Olafur Eliasson is the Palace of Versailles’ guest artist for the summer of 2016.
The work of internationally acclaimed visual artist Olafur Eliasson (IS/DK, 1967) investigates perception, movement, embodied experience, and feelings of self. He is best known for striking installations such as the hugely popular The weather project (2003) in the Turbine Hall of Tate Modern, London, which was seen by more than two million people, and The New York City Waterfalls (2008), four large-scale artificial waterfalls which were installed on the shorelines of Manhattan and Brooklyn.
Since 2008 the Palace of Versailles has put on a number of exhibitions dedicated to French or foreign artists, each one lasting a few months. Jeff Koons in 2008, Xavier Veilhan in 2009, Takashi Murakami in 2010, Bernar Venet in 2011, Joana Vasconcelos in 2012, Giuseppe Penone in 2013, Lee Ufan in 2014 and Anish Kapoor in 2015: these artists have all created a special dialogue between their works and the Palace and Gardens of Versailles.Since 2013 Alfred Pacquement is the curator of these exhibitions.
“With Olafur Eliasson, stars collide, the horizon slips away, and our perception blurs. The man who plays with light will make the contours of the Sun-King’s palace dance” says Catherine Pegard, President of the Château de Versailles.
“I am thrilled to be working with an iconic site like Versailles. As the palace and its gardens are so rich in history and meaning, in politics, dreams, and visions, it is an exciting challenge to create an artistic intervention that shifts visitors’ feeling of the place and offers a contemporary perspective on its strong tradition. I consider art to be a co-producer of reality, of our sense of now, society, and global togetherness. It is truly inspiring to have the opportunity to co-produce through art today’s perception of Versailles” explains Olifur Eliasson.
Over the years, Eliasson has had significant exhibitions in France, from Chaque matin je me sens différent, chaque soir je me sens le même (2002), at the Musée d’art moderne de la ville de Paris, to Contact (2014), the first solo exhibition at the newly built Fondation Louis Vuitton, where Eliasson also created the permanent installation Inside the horizon (2014). On the occasion of the COP21 United Nations Conference on Climate Change in Paris in December 2015, Eliasson made climate change tangible by leaving twelve massive blocks of Greenlandic glacial ice to melt in the Place du Panthéon for the installation Ice Watch.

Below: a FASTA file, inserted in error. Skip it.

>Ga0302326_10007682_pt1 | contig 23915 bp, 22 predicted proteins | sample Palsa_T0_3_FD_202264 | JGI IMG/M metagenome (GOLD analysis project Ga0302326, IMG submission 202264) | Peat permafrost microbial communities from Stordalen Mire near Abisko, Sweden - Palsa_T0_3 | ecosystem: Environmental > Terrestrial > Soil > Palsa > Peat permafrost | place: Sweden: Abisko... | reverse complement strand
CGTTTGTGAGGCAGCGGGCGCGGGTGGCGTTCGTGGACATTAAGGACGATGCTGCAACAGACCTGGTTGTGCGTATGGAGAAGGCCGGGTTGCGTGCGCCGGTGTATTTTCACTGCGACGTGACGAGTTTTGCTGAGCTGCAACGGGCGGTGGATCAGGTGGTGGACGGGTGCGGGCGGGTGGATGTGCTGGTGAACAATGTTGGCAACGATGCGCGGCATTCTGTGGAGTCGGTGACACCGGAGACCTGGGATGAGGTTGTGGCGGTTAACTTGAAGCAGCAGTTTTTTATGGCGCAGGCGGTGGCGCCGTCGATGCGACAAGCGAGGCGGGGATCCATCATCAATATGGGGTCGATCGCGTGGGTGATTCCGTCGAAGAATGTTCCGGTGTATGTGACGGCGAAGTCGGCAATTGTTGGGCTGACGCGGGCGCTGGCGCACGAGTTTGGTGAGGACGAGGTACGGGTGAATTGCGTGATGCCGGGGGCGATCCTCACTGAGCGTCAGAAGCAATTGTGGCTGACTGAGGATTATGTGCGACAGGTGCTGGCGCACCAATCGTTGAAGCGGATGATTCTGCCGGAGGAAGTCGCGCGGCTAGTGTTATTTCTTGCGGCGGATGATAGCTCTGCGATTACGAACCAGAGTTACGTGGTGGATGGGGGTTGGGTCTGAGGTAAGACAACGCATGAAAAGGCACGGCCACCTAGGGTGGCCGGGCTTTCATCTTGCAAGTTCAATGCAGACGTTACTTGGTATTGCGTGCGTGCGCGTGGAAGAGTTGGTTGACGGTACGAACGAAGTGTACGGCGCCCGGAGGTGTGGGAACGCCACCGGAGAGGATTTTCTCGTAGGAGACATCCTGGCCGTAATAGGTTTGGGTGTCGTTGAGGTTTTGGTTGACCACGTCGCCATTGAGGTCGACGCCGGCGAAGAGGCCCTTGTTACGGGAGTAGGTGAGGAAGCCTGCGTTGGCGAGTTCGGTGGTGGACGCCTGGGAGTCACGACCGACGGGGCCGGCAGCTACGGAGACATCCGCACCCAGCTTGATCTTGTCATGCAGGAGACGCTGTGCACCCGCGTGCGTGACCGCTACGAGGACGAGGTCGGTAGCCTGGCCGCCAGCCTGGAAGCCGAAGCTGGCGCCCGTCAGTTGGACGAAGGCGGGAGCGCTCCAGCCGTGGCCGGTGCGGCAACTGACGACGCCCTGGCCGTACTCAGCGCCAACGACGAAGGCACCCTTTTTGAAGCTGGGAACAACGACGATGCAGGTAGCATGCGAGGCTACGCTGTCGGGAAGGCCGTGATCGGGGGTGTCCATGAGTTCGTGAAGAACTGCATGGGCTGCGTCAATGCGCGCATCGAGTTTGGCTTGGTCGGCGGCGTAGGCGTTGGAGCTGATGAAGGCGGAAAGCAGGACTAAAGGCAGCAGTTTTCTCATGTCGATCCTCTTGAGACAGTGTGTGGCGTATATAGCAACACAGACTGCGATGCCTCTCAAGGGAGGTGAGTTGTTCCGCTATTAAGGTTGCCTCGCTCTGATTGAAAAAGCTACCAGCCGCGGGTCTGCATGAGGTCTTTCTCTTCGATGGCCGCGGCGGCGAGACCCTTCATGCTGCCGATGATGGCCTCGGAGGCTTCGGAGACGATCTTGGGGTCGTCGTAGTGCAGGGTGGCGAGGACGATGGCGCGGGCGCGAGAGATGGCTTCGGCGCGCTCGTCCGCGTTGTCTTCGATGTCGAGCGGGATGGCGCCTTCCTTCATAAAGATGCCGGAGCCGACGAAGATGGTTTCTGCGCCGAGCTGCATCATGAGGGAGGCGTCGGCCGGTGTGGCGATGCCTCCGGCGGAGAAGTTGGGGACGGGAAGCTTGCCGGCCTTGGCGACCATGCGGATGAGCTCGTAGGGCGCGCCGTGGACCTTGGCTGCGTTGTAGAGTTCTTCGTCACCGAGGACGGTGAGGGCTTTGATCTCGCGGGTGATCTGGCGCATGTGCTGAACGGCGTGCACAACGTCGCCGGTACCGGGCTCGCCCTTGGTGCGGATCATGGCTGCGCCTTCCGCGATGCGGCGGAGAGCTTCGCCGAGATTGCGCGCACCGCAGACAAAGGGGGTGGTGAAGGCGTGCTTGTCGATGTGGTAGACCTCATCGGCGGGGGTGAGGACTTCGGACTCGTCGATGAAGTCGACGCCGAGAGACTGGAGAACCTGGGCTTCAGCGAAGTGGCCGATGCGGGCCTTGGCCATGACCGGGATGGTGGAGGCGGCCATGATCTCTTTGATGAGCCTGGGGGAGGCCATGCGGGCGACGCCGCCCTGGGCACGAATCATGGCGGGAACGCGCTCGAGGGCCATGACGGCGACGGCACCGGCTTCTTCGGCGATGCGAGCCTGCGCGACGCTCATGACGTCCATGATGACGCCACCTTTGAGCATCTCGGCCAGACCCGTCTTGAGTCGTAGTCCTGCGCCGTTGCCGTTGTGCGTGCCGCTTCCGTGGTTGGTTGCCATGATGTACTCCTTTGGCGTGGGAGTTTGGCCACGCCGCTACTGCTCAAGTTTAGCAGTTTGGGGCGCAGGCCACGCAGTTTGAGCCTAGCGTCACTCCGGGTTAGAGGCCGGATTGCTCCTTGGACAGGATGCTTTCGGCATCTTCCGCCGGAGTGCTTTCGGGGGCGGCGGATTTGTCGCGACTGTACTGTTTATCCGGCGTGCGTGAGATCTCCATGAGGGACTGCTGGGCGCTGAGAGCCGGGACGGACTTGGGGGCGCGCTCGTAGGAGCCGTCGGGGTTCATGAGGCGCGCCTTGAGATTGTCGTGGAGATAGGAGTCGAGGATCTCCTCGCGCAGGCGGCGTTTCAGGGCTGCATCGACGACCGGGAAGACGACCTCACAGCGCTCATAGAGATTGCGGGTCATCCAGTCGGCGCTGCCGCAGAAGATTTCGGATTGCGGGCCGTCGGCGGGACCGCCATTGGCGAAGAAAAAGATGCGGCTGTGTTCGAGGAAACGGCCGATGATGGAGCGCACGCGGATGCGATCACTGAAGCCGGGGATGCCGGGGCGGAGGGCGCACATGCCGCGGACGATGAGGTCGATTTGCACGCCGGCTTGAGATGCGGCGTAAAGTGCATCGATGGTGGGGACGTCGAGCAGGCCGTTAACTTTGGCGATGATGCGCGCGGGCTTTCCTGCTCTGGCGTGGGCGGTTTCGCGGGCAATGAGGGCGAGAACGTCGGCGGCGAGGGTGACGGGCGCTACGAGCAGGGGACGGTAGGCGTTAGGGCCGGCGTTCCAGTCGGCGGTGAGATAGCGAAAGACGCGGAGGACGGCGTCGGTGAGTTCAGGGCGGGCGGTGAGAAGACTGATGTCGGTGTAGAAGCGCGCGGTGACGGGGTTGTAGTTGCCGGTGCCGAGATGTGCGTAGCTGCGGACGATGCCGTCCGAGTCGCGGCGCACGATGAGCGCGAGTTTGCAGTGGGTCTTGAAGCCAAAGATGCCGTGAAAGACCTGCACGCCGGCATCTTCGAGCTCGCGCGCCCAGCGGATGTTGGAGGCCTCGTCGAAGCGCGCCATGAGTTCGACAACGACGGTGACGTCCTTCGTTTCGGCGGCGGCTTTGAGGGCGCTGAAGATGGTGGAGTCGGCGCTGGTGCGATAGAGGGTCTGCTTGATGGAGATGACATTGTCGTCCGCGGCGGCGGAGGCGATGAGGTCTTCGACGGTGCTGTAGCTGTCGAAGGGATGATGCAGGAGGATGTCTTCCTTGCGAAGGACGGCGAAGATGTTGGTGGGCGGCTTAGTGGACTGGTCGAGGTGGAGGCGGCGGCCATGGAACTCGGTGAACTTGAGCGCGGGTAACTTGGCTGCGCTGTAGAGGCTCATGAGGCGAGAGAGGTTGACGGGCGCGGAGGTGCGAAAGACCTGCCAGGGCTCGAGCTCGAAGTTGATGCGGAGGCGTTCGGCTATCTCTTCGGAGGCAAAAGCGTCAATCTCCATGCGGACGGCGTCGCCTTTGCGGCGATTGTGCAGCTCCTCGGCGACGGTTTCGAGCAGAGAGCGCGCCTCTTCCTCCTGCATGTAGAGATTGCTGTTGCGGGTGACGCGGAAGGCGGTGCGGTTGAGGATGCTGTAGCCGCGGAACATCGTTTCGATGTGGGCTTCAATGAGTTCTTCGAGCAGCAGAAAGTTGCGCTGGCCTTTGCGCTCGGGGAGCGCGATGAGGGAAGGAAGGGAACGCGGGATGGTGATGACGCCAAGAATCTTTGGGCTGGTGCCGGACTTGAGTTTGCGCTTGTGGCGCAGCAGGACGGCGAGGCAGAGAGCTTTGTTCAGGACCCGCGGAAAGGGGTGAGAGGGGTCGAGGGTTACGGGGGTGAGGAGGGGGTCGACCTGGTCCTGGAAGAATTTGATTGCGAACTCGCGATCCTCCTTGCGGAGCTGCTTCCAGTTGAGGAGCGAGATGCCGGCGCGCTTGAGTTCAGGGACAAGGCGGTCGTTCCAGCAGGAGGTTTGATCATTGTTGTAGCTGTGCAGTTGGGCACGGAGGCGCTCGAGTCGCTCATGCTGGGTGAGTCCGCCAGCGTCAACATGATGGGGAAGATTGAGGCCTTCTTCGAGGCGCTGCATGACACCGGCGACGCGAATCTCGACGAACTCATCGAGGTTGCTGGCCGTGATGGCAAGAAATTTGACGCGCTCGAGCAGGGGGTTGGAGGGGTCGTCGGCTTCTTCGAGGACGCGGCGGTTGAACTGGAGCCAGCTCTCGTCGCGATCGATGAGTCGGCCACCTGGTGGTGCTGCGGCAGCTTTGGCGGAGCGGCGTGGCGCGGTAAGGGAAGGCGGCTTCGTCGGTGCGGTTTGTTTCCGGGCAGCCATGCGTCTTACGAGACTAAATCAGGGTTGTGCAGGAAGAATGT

In 2012, Eliasson and engineer Frederik Ottesen founded Little Sun. This social business and global project provides clean, affordable light to communities without access to electricity; encourages sustainable development through sales of the Little Sun solar-powered lamp and mobile charger, designed by Eliasson and Ottesen; and raises global awareness of the need for equal access to energy and light. Earlier this month in Davos, Eliasson received the prestigious Crystal Award for ‘creating inclusive communities’ – a tribute to his work with Little Sun.
From 2009 to 2014, Eliasson ran the Institut für Raumexperimente (Institute for Spatial Experiments), an innovative model for art education affiliated with the Berlin University of the Arts. A comprehensive archive of the institute’s activities can be found online.
In 2014, together with architect Sebastian Behmann, Eliasson founded Studio Other Spaces, an international office for art and architecture. As an architectural counterpart to Studio Olafur Eliasson, Studio Other Spaces focuses on interdisciplinary and experimental building projects and works in public space.
Established in 1995, Eliasson’s studio today employs ninety craftsmen, specialised technicians, architects, archivists, administrators, and cooks. They work with Eliasson to develop and produce artworks and exhibitions, as well as to archive and communicate his work, digitally and in print. In addition to realising artworks in-house, the studio contracts with structural engineers and other specialists and collaborates worldwide with cultural practitioners, policy makers, and scientists.